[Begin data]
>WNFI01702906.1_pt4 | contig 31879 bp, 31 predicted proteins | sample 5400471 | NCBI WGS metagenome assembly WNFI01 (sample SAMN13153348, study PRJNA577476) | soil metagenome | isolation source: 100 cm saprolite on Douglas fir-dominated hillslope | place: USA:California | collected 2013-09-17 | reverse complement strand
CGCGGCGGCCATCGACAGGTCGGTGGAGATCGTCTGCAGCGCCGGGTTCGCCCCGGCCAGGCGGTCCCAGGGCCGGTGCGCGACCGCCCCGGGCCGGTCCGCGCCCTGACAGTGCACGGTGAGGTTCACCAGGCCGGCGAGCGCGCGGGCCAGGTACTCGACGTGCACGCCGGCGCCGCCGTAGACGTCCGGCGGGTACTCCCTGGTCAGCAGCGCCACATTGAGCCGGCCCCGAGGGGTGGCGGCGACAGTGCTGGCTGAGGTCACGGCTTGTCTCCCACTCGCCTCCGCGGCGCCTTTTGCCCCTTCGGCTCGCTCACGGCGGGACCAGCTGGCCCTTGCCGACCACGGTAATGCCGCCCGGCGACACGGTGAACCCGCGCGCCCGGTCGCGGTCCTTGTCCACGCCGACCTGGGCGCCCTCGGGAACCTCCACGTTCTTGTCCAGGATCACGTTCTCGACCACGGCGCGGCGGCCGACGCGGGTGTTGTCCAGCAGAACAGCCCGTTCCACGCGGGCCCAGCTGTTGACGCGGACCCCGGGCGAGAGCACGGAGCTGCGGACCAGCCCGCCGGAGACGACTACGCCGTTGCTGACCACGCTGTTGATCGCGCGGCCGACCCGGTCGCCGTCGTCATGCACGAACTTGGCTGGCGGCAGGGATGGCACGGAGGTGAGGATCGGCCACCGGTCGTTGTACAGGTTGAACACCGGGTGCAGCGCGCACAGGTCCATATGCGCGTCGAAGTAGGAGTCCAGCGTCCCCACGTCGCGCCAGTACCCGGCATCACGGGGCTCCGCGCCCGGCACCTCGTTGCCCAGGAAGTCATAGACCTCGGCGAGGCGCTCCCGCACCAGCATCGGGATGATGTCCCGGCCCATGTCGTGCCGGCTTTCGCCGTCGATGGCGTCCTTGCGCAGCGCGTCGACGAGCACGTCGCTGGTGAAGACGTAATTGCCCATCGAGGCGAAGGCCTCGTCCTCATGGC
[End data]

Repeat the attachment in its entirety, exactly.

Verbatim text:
>WNFI01702906.1_pt4 | contig 31879 bp, 31 predicted proteins | sample 5400471 | NCBI WGS metagenome assembly WNFI01 (sample SAMN13153348, study PRJNA577476) | soil metagenome | isolation source: 100 cm saprolite on Douglas fir-dominated hillslope | place: USA:California | collected 2013-09-17 | reverse complement strand
CGCGGCGGCCATCGACAGGTCGGTGGAGATCGTCTGCAGCGCCGGGTTCGCCCCGGCCAGGCGGTCCCAGGGCCGGTGCGCGACCGCCCCGGGCCGGTCCGCGCCCTGACAGTGCACGGTGAGGTTCACCAGGCCGGCGAGCGCGCGGGCCAGGTACTCGACGTGCACGCCGGCGCCGCCGTAGACGTCCGGCGGGTACTCCCTGGTCAGCAGCGCCACATTGAGCCGGCCCCGAGGGGTGGCGGCGACAGTGCTGGCTGAGGTCACGGCTTGTCTCCCACTCGCCTCCGCGGCGCCTTTTGCCCCTTCGGCTCGCTCACGGCGGGACCAGCTGGCCCTTGCCGACCACGGTAATGCCGCCCGGCGACACGGTGAACCCGCGCGCCCGGTCGCGGTCCTTGTCCACGCCGACCTGGGCGCCCTCGGGAACCTCCACGTTCTTGTCCAGGATCACGTTCTCGACCACGGCGCGGCGGCCGACGCGGGTGTTGTCCAGCAGAACAGCCCGTTCCACGCGGGCCCAGCTGTTGACGCGGACCCCGGGCGAGAGCACGGAGCTGCGGACCAGCCCGCCGGAGACGACTACGCCGTTGCTGACCACGCTGTTGATCGCGCGGCCGACCCGGTCGCCGTCGTCATGCACGAACTTGGCTGGCGGCAGGGATGGCACGGAGGTGAGGATCGGCCACCGGTCGTTGTACAGGTTGAACACCGGGTGCAGCGCGCACAGGTCCATATGCGCGTCGAAGTAGGAGTCCAGCGTCCCCACGTCGCGCCAGTACCCGGCATCACGGGGCTCCGCGCCCGGCACCTCGTTGCCCAGGAAGTCATAGACCTCGGCGAGGCGCTCCCGCACCAGCATCGGGATGATGTCCCGGCCCATGTCGTGCCGGCTTTCGCCGTCGATGGCGTCCTTGCGCAGCGCGTCGACGAGCACGTCGCTGGTGAAGACGTAATTGCCCATCGAGGCGAAGGCCTCGTCCTCATGGC